Blue sky overhead, not a cloud in sight.

My city girl’s voice was soft when she spoke. “It’s a whole different world, isn’t it?”

“It is. You ain’t seen nuthin’ yet, either. I mean, yeah, this corn country is certainly not the ‘hood in Hartford–”

“No kidding.”

“–but wait till you see the Rockies.”

“Seen ’em on TV and in the movies.”

“Not the same. But…like it so far? Out here, I mean?”

“I do. I really do. Scares me a little. It’s so big. So much space. And compared to the city, so quiet. Those were the first sirens we’ve heard in, I swear, days.”

“But you really do like it? Really do think you can live away from the city forever? ‘Cause, you know, a lot of urban-raised folks can’t. They just can’t.” I looked at her, admiring not only the lush curves I’d come to know so well, but the strength of her cheekbones, the quirky way she twisted her lips in a half-smile when things were going right, the shine in her eyes.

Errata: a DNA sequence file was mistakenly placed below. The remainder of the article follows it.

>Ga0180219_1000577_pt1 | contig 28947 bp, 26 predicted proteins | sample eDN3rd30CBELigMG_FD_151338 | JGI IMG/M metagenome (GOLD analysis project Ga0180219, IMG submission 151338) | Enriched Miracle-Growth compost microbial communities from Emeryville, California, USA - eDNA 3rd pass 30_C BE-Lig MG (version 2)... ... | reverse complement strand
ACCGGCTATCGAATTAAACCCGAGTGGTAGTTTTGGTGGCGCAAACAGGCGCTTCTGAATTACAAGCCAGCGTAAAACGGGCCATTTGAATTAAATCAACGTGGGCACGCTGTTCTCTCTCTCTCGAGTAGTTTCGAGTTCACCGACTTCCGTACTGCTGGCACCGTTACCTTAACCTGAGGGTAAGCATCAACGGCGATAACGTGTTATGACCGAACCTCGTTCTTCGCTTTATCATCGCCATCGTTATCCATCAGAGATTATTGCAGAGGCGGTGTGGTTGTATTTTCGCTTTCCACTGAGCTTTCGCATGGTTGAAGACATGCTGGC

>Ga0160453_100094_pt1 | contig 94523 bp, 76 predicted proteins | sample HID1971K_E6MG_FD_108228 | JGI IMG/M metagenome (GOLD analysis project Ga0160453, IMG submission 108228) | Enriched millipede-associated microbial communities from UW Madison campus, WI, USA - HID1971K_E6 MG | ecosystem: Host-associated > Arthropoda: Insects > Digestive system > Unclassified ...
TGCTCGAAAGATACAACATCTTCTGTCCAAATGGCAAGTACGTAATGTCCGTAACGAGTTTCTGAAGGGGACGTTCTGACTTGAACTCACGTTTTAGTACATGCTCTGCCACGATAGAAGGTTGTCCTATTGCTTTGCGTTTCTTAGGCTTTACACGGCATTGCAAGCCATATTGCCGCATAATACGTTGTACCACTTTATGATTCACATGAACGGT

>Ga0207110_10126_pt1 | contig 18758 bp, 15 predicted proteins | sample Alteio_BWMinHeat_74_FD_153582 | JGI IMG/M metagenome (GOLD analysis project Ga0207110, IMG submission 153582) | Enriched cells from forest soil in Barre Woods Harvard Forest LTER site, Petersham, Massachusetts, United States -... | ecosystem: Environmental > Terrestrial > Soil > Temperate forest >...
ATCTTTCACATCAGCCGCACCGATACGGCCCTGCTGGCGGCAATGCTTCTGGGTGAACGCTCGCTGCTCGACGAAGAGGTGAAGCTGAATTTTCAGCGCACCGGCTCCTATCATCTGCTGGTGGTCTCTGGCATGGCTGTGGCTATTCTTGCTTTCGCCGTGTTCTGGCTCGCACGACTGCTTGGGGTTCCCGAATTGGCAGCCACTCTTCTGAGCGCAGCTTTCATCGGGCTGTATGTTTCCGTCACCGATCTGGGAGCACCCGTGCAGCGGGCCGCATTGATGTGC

“I really do like it. Honey, going back to Hartford? Even if it weren’t dangerous there for me, especially now…I don’t think I could do it. Feels like, I don’t know…like I escaped from prison or something. You’re not going all citified on me are you?”

I laughed at that. “Hardly. Sweet thing, first thing we gotta do when we can find a Corral West–which won’t be till Rapid City, at least–”

“Rapid City?”

“Number two sized town in South Dakota. On the west side of the state. What I was saying, first Corral West we find, it’s a sort-of discount western clothing store, I gotta re-clothe myself. Everything I own right now, I look like I just escaped from the mighty metropolis.”

“Me too?”